THE FLAME AND THE ARROW takes us to 12th century Italy, in the region of Lombardy. Since its Warner Brothers taking us there, in 1950, with Technicolor, things look pretty clean for medieval Europe, and those costumes glow. Its a trim 88 minute swashbuckler, in the style of the same studio’s The Adventures of Robin Hood, with some sets and outdoors locations looking familiar.
Directed by Jacques Tourneur,the silly, harmless fun raked in a healthy profit and two Oscar nominations (cinematography and music score). Main reason to watch is Burt Lancaster, bounding into his zesty action period (Ten Tall Men, The Crimson Pirate, Jim Thorpe-All American, His Majesty O’Keefe, Vera Cruz ) with easy grace, that great grin, and the happy assistance of his partner from acrobat days, Nick Cravat.
Burt is ‘Dardo’, charismatic leader of rebels against ‘The Hawk’ (hiss, boo), played with smarm by Frank Allenby. Leading damsel is Virginia Mayo, who at one point is shackled to a tree, all the more convenient for Burt to woo her and for her to wow us with her gams. Other players include Robert Douglas (destined for a swordfight in the dark with Dardo) and Aline MacMahon.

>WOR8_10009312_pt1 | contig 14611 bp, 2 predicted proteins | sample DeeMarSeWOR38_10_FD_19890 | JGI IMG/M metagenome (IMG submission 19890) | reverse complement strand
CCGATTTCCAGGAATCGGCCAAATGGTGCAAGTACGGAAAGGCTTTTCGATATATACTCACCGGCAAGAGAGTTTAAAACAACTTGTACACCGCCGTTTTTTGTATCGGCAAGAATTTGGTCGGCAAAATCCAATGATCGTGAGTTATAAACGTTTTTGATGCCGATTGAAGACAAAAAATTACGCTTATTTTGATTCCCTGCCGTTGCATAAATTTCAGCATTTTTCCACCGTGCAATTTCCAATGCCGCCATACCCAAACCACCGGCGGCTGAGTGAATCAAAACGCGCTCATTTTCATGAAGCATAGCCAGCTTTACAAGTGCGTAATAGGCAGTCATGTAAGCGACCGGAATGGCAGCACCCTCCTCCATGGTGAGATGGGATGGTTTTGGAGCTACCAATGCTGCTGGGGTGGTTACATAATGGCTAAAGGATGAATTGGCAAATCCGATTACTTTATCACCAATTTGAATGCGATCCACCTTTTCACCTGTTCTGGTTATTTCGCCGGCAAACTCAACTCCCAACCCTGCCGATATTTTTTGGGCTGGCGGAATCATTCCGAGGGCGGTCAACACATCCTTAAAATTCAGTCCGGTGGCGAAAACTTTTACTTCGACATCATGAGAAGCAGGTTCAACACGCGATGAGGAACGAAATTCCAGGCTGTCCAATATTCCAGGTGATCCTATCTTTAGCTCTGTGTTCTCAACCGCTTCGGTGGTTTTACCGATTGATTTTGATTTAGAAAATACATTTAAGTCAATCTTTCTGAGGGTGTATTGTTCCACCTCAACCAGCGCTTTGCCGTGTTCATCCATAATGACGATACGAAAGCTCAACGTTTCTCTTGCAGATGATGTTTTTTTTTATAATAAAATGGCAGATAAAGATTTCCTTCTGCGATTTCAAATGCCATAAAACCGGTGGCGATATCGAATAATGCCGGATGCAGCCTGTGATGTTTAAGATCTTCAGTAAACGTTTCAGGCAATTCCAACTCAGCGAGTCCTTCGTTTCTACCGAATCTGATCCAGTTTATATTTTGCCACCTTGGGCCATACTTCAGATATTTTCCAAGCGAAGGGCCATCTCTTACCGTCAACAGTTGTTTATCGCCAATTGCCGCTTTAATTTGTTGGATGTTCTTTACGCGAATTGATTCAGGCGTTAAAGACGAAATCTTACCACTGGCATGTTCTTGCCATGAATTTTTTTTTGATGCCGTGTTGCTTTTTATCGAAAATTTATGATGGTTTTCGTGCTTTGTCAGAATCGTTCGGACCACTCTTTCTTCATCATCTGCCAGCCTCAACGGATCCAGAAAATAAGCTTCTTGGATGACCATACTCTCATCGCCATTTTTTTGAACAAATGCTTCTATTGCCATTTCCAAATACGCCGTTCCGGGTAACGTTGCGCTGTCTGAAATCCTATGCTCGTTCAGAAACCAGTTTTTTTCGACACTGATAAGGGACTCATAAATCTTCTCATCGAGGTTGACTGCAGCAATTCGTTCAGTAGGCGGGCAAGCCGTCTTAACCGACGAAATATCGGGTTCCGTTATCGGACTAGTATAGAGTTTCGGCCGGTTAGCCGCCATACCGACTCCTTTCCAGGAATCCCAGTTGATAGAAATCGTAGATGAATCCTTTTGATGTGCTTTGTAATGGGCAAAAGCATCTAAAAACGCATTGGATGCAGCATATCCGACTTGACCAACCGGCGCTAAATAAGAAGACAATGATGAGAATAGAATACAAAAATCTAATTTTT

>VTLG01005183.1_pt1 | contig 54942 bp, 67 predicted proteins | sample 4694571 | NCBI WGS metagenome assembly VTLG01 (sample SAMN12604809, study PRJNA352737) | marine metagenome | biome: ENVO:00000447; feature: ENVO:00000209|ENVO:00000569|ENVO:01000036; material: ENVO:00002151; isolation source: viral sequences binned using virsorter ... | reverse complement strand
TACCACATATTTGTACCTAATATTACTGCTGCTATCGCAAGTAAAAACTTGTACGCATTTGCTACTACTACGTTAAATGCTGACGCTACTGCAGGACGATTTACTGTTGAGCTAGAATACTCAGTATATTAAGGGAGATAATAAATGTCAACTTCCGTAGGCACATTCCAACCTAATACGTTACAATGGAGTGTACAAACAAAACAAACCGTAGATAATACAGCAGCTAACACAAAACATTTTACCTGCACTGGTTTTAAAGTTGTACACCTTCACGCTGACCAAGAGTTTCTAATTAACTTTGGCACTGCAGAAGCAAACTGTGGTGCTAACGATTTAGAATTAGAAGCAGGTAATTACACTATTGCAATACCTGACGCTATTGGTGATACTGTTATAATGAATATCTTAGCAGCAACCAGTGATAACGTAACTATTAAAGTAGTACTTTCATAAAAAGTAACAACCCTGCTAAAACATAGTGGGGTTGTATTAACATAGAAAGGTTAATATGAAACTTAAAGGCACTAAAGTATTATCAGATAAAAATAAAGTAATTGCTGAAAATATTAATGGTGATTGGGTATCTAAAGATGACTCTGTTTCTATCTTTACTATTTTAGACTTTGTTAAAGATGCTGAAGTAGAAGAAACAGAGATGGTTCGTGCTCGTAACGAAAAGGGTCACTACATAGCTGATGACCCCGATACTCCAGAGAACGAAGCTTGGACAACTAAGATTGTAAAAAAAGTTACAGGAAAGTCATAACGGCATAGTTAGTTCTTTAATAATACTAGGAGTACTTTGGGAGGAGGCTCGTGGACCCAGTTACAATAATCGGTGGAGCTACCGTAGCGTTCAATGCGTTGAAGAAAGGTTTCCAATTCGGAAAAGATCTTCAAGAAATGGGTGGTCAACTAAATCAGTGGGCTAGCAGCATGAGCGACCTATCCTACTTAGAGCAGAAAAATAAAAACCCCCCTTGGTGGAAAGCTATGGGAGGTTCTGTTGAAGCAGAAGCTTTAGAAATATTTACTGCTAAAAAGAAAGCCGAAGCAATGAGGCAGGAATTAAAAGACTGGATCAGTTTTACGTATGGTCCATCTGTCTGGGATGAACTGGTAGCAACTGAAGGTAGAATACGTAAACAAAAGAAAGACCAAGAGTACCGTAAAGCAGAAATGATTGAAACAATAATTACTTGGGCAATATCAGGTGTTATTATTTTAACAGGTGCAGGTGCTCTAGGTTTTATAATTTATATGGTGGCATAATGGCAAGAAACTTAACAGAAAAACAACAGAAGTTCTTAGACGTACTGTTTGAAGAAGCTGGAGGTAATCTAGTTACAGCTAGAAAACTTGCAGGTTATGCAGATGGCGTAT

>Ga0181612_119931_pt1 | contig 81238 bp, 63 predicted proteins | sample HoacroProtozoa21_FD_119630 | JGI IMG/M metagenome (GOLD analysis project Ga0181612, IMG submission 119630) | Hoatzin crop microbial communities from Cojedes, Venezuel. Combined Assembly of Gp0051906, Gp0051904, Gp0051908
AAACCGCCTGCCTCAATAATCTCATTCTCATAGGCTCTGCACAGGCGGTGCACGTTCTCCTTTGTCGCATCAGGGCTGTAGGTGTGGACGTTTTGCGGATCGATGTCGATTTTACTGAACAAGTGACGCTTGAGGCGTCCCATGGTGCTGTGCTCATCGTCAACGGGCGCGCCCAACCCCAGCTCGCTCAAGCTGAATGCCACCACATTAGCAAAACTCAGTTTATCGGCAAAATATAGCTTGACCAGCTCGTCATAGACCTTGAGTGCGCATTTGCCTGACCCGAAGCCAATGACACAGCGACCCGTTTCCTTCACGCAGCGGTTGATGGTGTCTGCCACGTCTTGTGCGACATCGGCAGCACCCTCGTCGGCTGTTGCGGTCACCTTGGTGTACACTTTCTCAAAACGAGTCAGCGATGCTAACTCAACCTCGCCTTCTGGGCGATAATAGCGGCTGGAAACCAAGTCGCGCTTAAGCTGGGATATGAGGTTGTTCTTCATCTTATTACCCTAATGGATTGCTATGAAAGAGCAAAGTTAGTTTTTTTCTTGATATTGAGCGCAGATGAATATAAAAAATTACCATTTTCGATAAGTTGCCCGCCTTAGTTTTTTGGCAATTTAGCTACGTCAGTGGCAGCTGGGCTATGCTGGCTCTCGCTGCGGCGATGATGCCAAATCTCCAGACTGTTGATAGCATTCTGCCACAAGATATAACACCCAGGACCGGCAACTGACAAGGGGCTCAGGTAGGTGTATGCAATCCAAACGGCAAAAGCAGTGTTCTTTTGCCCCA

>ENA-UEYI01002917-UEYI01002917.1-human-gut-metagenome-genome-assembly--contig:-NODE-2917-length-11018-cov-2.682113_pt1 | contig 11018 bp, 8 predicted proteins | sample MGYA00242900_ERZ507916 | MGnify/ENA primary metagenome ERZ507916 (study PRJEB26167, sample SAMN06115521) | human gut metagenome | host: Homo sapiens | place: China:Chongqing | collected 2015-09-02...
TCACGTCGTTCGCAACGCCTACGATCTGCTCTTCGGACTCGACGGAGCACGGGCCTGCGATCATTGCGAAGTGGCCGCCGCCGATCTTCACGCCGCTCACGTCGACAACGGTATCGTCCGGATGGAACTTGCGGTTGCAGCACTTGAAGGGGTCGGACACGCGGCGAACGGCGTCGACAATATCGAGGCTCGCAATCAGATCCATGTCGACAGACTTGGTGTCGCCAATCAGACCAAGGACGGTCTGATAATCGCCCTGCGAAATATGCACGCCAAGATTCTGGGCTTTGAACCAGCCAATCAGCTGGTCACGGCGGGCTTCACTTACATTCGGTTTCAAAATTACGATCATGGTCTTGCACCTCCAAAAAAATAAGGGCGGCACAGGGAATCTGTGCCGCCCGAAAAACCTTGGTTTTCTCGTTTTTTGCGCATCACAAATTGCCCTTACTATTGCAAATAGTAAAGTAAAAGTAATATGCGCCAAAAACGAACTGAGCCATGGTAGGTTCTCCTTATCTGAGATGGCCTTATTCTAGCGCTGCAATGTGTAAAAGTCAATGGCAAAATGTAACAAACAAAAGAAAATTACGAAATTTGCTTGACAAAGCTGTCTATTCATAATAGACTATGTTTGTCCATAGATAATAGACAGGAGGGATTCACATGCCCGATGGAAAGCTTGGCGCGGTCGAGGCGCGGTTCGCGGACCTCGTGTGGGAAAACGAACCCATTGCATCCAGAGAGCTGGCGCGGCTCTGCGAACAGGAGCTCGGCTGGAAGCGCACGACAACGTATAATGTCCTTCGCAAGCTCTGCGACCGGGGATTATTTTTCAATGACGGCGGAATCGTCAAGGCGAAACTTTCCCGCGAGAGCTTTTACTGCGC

Max Steiner’s score is bouncy, Burt impresses with his athleticism and there’s a mop-up where the roused peasants use every kind of tool the prop department can round up to gleefully wipe out the castle garrison. Its the type of swashbattle where dozens of stuntmen are bonking each other all over the place, one guy is dressed in a bear costume, a supporting maiden gets a lusty kiss planted on her during the melee and an excited terrier barks at everyone from atop a pillar.